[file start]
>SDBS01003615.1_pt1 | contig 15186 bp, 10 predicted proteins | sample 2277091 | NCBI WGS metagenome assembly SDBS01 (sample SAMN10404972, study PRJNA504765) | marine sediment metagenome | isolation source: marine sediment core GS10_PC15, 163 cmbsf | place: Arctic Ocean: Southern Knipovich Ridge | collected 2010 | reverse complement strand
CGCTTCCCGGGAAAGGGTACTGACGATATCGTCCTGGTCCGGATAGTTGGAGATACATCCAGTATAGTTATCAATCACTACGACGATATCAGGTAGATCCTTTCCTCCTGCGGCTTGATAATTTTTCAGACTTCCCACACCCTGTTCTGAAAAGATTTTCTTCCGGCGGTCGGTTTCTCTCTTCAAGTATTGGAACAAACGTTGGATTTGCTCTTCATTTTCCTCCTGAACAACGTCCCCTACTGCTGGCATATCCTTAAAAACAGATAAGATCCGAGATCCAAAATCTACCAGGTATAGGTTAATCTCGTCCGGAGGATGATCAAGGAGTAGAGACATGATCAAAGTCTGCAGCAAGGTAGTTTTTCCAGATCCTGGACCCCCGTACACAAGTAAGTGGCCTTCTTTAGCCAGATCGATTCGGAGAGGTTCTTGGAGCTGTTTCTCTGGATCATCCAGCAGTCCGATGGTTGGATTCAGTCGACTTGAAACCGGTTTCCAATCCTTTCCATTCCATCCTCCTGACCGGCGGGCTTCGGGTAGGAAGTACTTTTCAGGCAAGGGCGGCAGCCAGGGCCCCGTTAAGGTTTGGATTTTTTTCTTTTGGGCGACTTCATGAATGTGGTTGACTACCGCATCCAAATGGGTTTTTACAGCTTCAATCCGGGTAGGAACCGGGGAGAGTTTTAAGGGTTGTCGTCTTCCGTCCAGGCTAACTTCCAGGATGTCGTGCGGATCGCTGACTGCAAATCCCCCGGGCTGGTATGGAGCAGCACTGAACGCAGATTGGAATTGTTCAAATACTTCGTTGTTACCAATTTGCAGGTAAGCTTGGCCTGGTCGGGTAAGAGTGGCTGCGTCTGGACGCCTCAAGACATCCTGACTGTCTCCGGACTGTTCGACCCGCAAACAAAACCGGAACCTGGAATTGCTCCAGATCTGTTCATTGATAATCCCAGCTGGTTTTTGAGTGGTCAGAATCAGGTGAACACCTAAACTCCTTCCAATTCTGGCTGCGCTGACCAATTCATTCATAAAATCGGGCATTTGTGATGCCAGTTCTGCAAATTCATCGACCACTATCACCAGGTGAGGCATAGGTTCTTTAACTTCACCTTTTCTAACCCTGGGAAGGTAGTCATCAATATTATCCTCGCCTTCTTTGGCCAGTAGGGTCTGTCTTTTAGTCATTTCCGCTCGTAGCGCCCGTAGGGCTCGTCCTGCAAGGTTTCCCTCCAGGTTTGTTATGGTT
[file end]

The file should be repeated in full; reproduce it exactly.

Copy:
>SDBS01003615.1_pt1 | contig 15186 bp, 10 predicted proteins | sample 2277091 | NCBI WGS metagenome assembly SDBS01 (sample SAMN10404972, study PRJNA504765) | marine sediment metagenome | isolation source: marine sediment core GS10_PC15, 163 cmbsf | place: Arctic Ocean: Southern Knipovich Ridge | collected 2010 | reverse complement strand
CGCTTCCCGGGAAAGGGTACTGACGATATCGTCCTGGTCCGGATAGTTGGAGATACATCCAGTATAGTTATCAATCACTACGACGATATCAGGTAGATCCTTTCCTCCTGCGGCTTGATAATTTTTCAGACTTCCCACACCCTGTTCTGAAAAGATTTTCTTCCGGCGGTCGGTTTCTCTCTTCAAGTATTGGAACAAACGTTGGATTTGCTCTTCATTTTCCTCCTGAACAACGTCCCCTACTGCTGGCATATCCTTAAAAACAGATAAGATCCGAGATCCAAAATCTACCAGGTATAGGTTAATCTCGTCCGGAGGATGATCAAGGAGTAGAGACATGATCAAAGTCTGCAGCAAGGTAGTTTTTCCAGATCCTGGACCCCCGTACACAAGTAAGTGGCCTTCTTTAGCCAGATCGATTCGGAGAGGTTCTTGGAGCTGTTTCTCTGGATCATCCAGCAGTCCGATGGTTGGATTCAGTCGACTTGAAACCGGTTTCCAATCCTTTCCATTCCATCCTCCTGACCGGCGGGCTTCGGGTAGGAAGTACTTTTCAGGCAAGGGCGGCAGCCAGGGCCCCGTTAAGGTTTGGATTTTTTTCTTTTGGGCGACTTCATGAATGTGGTTGACTACCGCATCCAAATGGGTTTTTACAGCTTCAATCCGGGTAGGAACCGGGGAGAGTTTTAAGGGTTGTCGTCTTCCGTCCAGGCTAACTTCCAGGATGTCGTGCGGATCGCTGACTGCAAATCCCCCGGGCTGGTATGGAGCAGCACTGAACGCAGATTGGAATTGTTCAAATACTTCGTTGTTACCAATTTGCAGGTAAGCTTGGCCTGGTCGGGTAAGAGTGGCTGCGTCTGGACGCCTCAAGACATCCTGACTGTCTCCGGACTGTTCGACCCGCAAACAAAACCGGAACCTGGAATTGCTCCAGATCTGTTCATTGATAATCCCAGCTGGTTTTTGAGTGGTCAGAATCAGGTGAACACCTAAACTCCTTCCAATTCTGGCTGCGCTGACCAATTCATTCATAAAATCGGGCATTTGTGATGCCAGTTCTGCAAATTCATCGACCACTATCACCAGGTGAGGCATAGGTTCTTTAACTTCACCTTTTCTAACCCTGGGAAGGTAGTCATCAATATTATCCTCGCCTTCTTTGGCCAGTAGGGTCTGTCTTTTAGTCATTTCCGCTCGTAGCGCCCGTAGGGCTCGTCCTGCAAGGTTTCCCTCCAGGTTTGTTATGGTT